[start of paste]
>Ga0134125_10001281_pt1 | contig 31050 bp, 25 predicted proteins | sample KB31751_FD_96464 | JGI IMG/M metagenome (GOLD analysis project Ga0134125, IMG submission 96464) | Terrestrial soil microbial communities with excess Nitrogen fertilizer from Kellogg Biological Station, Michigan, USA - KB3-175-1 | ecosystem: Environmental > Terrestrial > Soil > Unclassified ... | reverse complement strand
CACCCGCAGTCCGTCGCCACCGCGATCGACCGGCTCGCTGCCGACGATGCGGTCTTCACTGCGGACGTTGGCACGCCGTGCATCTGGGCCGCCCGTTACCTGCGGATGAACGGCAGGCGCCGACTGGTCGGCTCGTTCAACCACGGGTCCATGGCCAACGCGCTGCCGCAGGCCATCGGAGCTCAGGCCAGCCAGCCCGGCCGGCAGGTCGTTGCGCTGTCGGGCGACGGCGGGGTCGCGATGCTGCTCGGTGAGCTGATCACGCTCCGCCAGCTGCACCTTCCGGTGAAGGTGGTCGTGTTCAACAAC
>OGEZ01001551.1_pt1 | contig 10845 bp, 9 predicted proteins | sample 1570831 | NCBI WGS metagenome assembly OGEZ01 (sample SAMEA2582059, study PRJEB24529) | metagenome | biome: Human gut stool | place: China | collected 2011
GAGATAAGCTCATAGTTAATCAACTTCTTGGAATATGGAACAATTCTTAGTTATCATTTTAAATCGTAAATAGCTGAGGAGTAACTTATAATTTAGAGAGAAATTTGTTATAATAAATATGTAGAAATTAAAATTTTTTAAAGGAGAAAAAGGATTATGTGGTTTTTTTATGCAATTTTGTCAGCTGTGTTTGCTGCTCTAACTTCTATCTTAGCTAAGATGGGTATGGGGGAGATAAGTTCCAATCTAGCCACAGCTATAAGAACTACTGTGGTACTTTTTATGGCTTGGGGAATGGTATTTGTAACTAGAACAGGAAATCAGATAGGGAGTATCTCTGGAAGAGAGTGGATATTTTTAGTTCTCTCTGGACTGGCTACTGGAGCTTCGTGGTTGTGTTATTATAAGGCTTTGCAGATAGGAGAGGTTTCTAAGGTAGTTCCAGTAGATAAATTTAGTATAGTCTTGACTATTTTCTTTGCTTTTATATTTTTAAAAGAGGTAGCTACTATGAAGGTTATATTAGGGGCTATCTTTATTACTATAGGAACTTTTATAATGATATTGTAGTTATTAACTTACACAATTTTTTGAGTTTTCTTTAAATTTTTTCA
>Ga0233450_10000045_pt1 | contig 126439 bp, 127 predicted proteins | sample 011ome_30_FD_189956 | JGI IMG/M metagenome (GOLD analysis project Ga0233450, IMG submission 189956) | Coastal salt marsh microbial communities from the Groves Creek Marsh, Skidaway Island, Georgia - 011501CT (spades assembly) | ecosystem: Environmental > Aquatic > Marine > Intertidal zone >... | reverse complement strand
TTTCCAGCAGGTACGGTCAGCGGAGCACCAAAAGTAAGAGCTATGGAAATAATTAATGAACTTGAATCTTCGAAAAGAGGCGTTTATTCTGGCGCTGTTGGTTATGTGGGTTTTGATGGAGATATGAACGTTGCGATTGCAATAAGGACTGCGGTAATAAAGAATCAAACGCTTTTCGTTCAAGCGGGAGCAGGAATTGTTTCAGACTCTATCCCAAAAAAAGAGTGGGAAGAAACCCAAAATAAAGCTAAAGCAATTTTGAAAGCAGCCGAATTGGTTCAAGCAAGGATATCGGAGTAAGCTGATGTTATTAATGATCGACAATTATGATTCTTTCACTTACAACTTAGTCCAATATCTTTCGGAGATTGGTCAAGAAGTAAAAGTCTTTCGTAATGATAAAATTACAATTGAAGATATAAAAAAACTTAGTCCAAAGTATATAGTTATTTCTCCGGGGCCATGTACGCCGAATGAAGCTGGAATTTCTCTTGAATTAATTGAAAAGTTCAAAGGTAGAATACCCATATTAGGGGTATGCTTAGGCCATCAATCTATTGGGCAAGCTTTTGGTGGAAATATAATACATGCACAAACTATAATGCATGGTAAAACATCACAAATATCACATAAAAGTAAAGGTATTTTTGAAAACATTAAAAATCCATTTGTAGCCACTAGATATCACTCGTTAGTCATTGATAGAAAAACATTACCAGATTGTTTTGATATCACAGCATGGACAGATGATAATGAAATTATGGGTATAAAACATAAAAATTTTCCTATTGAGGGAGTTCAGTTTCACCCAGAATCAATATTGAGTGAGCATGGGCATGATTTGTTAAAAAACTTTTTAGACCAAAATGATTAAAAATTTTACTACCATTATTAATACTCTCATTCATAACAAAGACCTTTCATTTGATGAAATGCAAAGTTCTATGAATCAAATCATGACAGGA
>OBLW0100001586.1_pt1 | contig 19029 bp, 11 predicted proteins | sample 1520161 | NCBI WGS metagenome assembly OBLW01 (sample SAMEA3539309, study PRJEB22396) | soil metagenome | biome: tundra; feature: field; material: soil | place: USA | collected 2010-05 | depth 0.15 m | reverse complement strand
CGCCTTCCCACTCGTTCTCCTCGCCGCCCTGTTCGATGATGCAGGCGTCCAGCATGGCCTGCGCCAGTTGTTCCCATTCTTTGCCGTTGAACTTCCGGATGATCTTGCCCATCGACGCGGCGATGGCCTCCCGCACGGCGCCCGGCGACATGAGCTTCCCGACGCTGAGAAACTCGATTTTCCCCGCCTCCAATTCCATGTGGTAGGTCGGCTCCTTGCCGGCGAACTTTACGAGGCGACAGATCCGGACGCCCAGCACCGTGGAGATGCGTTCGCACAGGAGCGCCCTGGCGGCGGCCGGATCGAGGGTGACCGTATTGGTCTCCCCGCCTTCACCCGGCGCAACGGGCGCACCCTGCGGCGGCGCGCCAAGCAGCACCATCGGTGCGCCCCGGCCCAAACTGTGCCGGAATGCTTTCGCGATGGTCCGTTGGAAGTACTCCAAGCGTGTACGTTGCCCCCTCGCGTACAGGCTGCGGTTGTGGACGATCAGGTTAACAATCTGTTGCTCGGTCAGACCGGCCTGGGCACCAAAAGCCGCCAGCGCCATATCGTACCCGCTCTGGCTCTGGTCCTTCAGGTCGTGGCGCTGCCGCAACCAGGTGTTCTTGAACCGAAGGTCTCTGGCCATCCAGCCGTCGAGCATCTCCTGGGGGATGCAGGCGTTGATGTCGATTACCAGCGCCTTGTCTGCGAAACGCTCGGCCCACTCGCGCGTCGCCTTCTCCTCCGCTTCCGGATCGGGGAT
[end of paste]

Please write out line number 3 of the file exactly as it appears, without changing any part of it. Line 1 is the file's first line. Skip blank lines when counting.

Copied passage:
>OGEZ01001551.1_pt1 | contig 10845 bp, 9 predicted proteins | sample 1570831 | NCBI WGS metagenome assembly OGEZ01 (sample SAMEA2582059, study PRJEB24529) | metagenome | biome: Human gut stool | place: China | collected 2011